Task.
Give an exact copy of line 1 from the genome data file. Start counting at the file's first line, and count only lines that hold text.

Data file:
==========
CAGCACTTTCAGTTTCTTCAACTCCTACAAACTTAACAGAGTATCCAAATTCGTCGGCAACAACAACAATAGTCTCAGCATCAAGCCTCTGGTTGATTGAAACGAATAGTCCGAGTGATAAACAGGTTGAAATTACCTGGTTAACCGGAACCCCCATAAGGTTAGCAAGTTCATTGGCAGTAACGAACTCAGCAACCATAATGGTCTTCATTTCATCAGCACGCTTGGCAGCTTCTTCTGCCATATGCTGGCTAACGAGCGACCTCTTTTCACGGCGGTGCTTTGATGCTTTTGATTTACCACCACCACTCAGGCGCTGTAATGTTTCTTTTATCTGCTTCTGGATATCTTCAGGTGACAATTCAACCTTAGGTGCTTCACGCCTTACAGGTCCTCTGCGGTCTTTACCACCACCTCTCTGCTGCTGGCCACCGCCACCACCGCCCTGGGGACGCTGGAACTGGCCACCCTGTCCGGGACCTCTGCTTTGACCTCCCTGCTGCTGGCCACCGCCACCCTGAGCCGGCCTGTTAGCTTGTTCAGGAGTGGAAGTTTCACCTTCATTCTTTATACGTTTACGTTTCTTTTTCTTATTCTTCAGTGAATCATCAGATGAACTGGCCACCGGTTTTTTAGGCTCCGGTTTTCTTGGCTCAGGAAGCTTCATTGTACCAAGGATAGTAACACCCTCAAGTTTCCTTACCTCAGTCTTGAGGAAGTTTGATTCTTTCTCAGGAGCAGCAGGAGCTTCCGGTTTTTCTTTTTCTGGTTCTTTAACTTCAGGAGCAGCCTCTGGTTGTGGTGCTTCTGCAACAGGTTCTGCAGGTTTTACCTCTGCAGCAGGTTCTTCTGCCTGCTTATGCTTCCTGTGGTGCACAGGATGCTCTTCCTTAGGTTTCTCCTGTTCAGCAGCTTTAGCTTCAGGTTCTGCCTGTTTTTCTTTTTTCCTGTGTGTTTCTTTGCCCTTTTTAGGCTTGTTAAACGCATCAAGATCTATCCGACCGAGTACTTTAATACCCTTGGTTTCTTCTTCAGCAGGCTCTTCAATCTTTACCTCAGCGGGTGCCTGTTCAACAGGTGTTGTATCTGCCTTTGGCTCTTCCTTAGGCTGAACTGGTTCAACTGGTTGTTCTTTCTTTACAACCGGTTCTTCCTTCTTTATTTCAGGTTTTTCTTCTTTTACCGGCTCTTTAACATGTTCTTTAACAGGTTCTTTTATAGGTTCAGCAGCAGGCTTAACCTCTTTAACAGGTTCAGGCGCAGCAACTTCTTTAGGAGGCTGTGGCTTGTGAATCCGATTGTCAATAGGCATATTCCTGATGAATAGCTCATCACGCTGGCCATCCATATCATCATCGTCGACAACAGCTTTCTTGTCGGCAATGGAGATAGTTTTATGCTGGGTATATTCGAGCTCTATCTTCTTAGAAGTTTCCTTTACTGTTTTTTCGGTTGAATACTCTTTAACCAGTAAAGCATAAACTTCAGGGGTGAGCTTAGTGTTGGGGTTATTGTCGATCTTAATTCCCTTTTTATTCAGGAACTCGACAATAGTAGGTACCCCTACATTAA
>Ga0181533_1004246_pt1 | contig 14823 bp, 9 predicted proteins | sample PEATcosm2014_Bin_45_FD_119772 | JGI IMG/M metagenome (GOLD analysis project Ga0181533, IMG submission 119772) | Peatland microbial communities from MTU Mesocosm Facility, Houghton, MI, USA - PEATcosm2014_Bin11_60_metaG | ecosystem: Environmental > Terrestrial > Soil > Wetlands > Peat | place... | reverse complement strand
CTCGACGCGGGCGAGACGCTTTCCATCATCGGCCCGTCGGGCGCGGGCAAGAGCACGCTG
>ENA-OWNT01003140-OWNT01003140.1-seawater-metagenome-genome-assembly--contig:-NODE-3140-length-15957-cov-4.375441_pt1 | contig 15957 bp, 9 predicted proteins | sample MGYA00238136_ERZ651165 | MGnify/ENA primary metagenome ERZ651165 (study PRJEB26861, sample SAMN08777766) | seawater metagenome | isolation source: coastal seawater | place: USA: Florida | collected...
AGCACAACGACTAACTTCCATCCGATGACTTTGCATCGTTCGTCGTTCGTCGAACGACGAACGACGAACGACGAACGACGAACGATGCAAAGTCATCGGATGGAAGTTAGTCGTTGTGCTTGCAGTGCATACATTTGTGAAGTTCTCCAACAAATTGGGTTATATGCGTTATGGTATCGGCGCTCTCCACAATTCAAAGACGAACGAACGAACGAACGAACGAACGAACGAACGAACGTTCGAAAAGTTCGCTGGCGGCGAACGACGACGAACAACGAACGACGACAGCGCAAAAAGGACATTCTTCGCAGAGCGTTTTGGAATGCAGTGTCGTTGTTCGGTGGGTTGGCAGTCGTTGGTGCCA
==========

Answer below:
CAGCACTTTCAGTTTCTTCAACTCCTACAAACTTAACAGAGTATCCAAATTCGTCGGCAACAACAACAATAGTCTCAGCATCAAGCCTCTGGTTGATTGAAACGAATAGTCCGAGTGATAAACAGGTTGAAATTACCTGGTTAACCGGAACCCCCATAAGGTTAGCAAGTTCATTGGCAGTAACGAACTCAGCAACCATAATGGTCTTCATTTCATCAGCACGCTTGGCAGCTTCTTCTGCCATATGCTGGCTAACGAGCGACCTCTTTTCACGGCGGTGCTTTGATGCTTTTGATTTACCACCACCACTCAGGCGCTGTAATGTTTCTTTTATCTGCTTCTGGATATCTTCAGGTGACAATTCAACCTTAGGTGCTTCACGCCTTACAGGTCCTCTGCGGTCTTTACCACCACCTCTCTGCTGCTGGCCACCGCCACCACCGCCCTGGGGACGCTGGAACTGGCCACCCTGTCCGGGACCTCTGCTTTGACCTCCCTGCTGCTGGCCACCGCCACCCTGAGCCGGCCTGTTAGCTTGTTCAGGAGTGGAAGTTTCACCTTCATTCTTTATACGTTTACGTTTCTTTTTCTTATTCTTCAGTGAATCATCAGATGAACTGGCCACCGGTTTTTTAGGCTCCGGTTTTCTTGGCTCAGGAAGCTTCATTGTACCAAGGATAGTAACACCCTCAAGTTTCCTTACCTCAGTCTTGAGGAAGTTTGATTCTTTCTCAGGAGCAGCAGGAGCTTCCGGTTTTTCTTTTTCTGGTTCTTTAACTTCAGGAGCAGCCTCTGGTTGTGGTGCTTCTGCAACAGGTTCTGCAGGTTTTACCTCTGCAGCAGGTTCTTCTGCCTGCTTATGCTTCCTGTGGTGCACAGGATGCTCTTCCTTAGGTTTCTCCTGTTCAGCAGCTTTAGCTTCAGGTTCTGCCTGTTTTTCTTTTTTCCTGTGTGTTTCTTTGCCCTTTTTAGGCTTGTTAAACGCATCAAGATCTATCCGACCGAGTACTTTAATACCCTTGGTTTCTTCTTCAGCAGGCTCTTCAATCTTTACCTCAGCGGGTGCCTGTTCAACAGGTGTTGTATCTGCCTTTGGCTCTTCCTTAGGCTGAACTGGTTCAACTGGTTGTTCTTTCTTTACAACCGGTTCTTCCTTCTTTATTTCAGGTTTTTCTTCTTTTACCGGCTCTTTAACATGTTCTTTAACAGGTTCTTTTATAGGTTCAGCAGCAGGCTTAACCTCTTTAACAGGTTCAGGCGCAGCAACTTCTTTAGGAGGCTGTGGCTTGTGAATCCGATTGTCAATAGGCATATTCCTGATGAATAGCTCATCACGCTGGCCATCCATATCATCATCGTCGACAACAGCTTTCTTGTCGGCAATGGAGATAGTTTTATGCTGGGTATATTCGAGCTCTATCTTCTTAGAAGTTTCCTTTACTGTTTTTTCGGTTGAATACTCTTTAACCAGTAAAGCATAAACTTCAGGGGTGAGCTTAGTGTTGGGGTTATTGTCGATCTTAATTCCCTTTTTATTCAGGAACTCGACAATAGTAGGTACCCCTACATTAA